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Changes to be made to blood donations to become more inclusive

From the end of 2021, a question on sexual activity of partners in areas where HIV is widespread will be removed from the donor safety check form, in an effort to increase inclusivity among donors.

The changes will particularly improve the ease to donate blood for Black African donors.

Currently, prospective donors are asked if they have recently had sex with a partner who may ever have been sexually active in an area where HIV is endemic, which includes most of sub-Saharan Africa. If they have, the donor will then be deferred for three months after the last sexual contact with that partner. This can often mean Black African and other potential donors in long-term relationships have been unable to donate blood.

Now, the UK Government has outlined plans to remove the question from those asked in the donor safety check, opening the door to a greater number of donations.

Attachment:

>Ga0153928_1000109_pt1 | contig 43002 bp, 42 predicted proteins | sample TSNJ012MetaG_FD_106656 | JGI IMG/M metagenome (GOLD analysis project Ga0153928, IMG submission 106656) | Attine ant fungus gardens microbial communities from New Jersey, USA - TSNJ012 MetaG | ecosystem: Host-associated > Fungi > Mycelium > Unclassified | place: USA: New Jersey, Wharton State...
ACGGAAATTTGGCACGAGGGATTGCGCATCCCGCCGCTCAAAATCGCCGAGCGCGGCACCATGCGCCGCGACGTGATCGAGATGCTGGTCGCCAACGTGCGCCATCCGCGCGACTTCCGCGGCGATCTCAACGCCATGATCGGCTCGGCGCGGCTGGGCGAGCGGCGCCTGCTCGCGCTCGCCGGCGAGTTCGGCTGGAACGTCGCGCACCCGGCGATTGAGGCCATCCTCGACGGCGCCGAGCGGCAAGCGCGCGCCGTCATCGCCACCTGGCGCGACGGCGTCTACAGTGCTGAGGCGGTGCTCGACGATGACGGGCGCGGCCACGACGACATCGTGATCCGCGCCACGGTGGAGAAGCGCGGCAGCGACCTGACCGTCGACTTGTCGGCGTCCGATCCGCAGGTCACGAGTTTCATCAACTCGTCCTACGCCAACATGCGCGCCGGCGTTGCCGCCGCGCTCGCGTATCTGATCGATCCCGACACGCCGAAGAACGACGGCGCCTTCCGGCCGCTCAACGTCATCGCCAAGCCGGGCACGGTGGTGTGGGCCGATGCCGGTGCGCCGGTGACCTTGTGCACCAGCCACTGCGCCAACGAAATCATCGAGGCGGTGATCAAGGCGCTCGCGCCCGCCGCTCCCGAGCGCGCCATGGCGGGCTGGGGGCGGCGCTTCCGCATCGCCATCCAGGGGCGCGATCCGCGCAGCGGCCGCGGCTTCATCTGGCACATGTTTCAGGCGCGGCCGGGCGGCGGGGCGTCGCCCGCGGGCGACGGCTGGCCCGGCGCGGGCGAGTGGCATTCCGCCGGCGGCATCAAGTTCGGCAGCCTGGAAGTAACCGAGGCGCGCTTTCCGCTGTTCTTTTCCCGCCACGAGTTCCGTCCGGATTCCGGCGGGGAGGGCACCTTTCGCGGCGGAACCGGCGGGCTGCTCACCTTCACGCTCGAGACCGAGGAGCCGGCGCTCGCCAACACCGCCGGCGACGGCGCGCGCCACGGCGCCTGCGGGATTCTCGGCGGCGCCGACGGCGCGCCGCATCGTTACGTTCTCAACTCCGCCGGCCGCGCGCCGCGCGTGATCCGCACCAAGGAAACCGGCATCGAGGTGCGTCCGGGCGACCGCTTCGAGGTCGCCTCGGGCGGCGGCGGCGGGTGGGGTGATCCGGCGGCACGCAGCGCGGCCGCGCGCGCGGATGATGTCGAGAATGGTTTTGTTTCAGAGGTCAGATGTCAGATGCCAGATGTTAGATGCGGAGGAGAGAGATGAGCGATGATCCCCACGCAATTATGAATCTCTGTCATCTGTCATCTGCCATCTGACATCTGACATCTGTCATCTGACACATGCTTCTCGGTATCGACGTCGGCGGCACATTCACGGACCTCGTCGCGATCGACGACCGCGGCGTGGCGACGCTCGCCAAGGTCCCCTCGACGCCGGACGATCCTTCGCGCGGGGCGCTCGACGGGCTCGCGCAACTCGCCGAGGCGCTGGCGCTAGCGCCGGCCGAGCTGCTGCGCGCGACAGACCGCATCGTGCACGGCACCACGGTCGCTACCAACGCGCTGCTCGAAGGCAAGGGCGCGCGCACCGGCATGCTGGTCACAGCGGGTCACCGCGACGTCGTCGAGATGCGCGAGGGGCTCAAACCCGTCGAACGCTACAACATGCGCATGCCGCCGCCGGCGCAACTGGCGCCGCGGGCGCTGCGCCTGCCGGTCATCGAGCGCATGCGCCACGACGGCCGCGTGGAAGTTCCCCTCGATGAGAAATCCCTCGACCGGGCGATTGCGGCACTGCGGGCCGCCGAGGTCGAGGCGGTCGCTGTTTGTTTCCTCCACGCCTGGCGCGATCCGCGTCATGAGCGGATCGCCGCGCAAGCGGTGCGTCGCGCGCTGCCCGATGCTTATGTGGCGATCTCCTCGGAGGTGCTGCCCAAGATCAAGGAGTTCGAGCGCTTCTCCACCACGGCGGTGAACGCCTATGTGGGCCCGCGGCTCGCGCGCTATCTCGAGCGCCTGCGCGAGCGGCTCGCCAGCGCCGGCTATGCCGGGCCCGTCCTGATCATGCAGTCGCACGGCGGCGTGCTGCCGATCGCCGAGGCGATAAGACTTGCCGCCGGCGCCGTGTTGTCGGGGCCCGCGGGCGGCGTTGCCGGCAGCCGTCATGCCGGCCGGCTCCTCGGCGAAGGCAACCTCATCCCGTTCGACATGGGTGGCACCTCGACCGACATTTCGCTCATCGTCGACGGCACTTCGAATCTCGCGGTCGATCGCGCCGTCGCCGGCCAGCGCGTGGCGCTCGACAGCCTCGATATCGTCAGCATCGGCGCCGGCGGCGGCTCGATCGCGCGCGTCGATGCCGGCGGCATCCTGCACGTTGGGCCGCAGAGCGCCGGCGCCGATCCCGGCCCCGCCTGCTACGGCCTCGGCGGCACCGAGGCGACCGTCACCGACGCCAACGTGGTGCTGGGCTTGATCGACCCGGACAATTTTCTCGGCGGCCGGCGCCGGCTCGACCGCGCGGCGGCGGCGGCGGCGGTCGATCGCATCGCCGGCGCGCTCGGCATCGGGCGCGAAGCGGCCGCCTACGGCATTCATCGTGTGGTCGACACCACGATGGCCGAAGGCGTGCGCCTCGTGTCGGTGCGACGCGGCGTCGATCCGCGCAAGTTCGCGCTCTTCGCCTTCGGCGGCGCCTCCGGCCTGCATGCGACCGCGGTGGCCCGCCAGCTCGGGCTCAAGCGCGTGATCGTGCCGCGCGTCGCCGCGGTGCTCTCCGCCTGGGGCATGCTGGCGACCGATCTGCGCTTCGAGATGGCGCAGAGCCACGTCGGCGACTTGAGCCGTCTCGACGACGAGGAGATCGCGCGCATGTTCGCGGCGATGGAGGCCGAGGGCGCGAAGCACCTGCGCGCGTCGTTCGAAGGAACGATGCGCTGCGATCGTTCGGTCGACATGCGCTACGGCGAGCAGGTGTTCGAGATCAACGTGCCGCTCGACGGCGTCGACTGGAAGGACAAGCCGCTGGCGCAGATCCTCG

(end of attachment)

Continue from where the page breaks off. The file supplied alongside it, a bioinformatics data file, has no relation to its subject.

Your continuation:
Increasing blood donor inclusivity for those who are Black African, Black Caribbean, and of Black mixed ethnicity is particularly important because they are more likely to have the rare blood sub-group, such as Ro, that many Black sickle cell patients need.

The change, making it easier for people from these groups to donate, will create greater opportunities to meet the ongoing need for rarer blood types and help improve and save lives in the UK.

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Source: National Health Executive, 11 October 2021


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